I want to put in a stamped decorative concrete patio. Any tips?


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Old 03-20-09, 11:53 PM
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I want to put in a stamped decorative concrete patio. Any tips?

I've seen it done two ways. One company stained over the top of the concrete and one mixed the color into the wet concrete. Of the two methods, I prefer the latter to the former. Watching both over time the color infusion method simply wore better, had less problems with flaking and wearing. I've also seen where they put a skim coat and stamp the patten in that over existing concrete. It was done on a driveway with car traffic and now has some chunks missing. When it is laid in forms, color infused and stamped, the overall performance is well worth the price.
 
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Old 03-21-09, 04:08 AM
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I'm not sure if there's a question in there somewhere, but the thread title says "any tips?" So here are my tips (lots of them).
First, don't go with the lowest bid. Decorative concrete has gotten so popular quickly that everybody and their brother thinks they can do it. New contractors have jumped into the market and most have no idea what they're doing. In reality, there's quite a long learning curve to it. Check references and look at several jobs the contractor has done that are AT LEAST 3 years old. Make sure that the same guys that poured those are still working for the company. Otherwise, just because the company did the work, they may have new guys that have little or no experience and the work will be completely different.
Second, either coloring method is fine. Integral color (mixed in) is easier for the contractor and removes the step of working in color from the process. However, it does nothing for the strength of the slab. Color hardener (the colored powder worked into the top of the slab) does as its name implies and actually makes the surface stronger and denser. It's also easier to patch should a crack or popout develop. many people mistakenly think that having the color all the way through will hide defects if it chips or something. If concrete chips you will see the stone underneath which is not colored, so it will show up just as much. The color hardened slab is much easier to repair. Both methods use the same colorfast pigments and resist fading equally. If it looks like the color faded, it means that it needs to be resealed. For instance, the color will look fine when the slab is wet, but when dry it looks faded. Sealer will bring the color back to normal.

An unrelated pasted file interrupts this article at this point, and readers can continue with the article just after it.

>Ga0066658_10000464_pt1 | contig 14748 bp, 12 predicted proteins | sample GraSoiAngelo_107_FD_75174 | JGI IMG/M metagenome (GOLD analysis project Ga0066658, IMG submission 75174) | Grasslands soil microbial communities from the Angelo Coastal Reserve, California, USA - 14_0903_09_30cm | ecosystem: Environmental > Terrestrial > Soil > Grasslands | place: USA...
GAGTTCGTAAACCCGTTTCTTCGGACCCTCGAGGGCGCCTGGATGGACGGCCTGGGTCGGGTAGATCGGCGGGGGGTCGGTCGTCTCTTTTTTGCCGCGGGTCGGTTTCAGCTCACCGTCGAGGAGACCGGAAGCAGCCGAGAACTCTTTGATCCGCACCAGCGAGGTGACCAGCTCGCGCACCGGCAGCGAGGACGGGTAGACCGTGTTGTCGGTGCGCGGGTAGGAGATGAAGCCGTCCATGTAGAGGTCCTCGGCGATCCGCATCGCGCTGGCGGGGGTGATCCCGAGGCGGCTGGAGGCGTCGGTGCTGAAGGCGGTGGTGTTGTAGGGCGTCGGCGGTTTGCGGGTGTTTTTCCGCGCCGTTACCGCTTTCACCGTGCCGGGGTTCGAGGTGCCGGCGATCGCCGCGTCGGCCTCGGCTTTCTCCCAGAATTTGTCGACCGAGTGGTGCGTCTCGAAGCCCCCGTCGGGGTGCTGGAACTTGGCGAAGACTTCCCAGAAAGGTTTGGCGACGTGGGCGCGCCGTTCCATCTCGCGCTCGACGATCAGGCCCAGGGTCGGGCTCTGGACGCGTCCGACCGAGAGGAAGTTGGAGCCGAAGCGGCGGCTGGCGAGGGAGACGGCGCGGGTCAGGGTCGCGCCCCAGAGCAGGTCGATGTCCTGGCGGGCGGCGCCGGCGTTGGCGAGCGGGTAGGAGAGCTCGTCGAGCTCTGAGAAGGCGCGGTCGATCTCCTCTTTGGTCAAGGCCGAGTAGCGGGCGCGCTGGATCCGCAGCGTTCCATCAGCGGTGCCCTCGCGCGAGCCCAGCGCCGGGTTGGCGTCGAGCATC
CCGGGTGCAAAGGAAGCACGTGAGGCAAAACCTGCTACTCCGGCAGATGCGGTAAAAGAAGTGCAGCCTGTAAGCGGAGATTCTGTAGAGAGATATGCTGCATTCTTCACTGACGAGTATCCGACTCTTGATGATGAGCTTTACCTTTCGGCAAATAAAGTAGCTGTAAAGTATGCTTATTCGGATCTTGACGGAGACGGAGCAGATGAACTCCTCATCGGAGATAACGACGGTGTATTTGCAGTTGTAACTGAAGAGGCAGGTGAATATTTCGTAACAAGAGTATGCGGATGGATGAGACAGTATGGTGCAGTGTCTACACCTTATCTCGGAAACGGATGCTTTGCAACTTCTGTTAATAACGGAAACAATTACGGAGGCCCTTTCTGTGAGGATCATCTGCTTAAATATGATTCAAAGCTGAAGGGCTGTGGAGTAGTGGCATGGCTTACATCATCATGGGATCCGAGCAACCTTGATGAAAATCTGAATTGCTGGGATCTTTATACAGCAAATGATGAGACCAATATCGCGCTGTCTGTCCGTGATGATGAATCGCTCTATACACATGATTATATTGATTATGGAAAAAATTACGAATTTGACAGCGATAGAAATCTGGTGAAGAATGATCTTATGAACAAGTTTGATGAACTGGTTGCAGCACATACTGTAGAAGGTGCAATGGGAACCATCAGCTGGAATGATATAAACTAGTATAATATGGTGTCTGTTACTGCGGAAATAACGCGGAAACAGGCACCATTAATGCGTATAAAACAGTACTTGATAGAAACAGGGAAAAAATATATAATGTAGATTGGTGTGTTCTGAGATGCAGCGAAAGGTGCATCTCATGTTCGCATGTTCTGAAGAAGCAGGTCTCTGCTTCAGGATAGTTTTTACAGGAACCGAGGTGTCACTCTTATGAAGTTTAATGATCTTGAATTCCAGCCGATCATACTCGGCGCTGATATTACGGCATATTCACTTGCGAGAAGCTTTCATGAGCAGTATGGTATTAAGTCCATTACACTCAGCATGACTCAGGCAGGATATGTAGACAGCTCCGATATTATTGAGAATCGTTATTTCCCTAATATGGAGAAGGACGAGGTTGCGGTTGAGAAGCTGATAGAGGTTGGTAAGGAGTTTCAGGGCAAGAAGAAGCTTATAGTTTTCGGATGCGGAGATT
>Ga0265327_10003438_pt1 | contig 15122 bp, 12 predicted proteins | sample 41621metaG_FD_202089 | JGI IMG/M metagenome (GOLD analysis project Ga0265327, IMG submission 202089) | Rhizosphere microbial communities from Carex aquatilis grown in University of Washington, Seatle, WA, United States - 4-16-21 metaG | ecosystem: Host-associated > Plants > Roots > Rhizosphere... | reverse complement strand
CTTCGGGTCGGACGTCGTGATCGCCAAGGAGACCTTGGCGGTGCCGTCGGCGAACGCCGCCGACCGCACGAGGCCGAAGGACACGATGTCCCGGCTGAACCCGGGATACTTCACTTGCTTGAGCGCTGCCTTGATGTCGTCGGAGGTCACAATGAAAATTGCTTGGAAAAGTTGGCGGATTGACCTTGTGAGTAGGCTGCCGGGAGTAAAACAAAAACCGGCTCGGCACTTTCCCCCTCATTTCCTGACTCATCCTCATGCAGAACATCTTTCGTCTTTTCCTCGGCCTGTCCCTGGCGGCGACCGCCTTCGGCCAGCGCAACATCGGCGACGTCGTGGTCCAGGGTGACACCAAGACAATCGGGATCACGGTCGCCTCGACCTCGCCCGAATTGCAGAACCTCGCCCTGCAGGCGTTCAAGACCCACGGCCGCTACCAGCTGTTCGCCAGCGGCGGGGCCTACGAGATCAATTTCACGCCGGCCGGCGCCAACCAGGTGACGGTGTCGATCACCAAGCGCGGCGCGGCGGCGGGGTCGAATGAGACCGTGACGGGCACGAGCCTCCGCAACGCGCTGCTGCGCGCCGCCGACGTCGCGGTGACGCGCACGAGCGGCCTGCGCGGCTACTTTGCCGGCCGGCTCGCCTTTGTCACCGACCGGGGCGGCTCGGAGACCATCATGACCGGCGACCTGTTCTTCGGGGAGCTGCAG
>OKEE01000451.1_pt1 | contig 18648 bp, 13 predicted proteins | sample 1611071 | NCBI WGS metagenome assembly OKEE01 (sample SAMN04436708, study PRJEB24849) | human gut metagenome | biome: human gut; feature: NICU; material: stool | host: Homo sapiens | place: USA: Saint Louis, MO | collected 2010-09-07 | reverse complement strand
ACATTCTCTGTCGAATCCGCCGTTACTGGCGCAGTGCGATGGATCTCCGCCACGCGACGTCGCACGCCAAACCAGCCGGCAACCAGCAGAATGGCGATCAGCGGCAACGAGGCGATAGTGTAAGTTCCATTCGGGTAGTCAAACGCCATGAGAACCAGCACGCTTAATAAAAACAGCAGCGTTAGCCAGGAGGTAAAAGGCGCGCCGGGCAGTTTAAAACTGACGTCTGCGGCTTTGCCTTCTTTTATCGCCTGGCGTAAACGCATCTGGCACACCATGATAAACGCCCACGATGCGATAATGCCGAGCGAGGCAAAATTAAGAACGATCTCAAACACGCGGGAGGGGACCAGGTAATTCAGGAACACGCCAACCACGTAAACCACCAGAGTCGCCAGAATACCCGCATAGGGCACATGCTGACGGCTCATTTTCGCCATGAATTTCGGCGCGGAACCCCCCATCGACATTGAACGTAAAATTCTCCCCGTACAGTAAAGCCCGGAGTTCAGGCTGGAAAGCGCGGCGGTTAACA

In my opinion, stamped overlays are doomed to fail. However, in climates like Texas, they would have a much better chance of staying than in a freeze/thaw climate.
In a nutshell, hire an insured contractor you really trust and stay away from the lowballers. By the way, if you meant to try this yourself, it's not nearly as simple as it looks on HGTV and i would strongly recommend against it.
 
 

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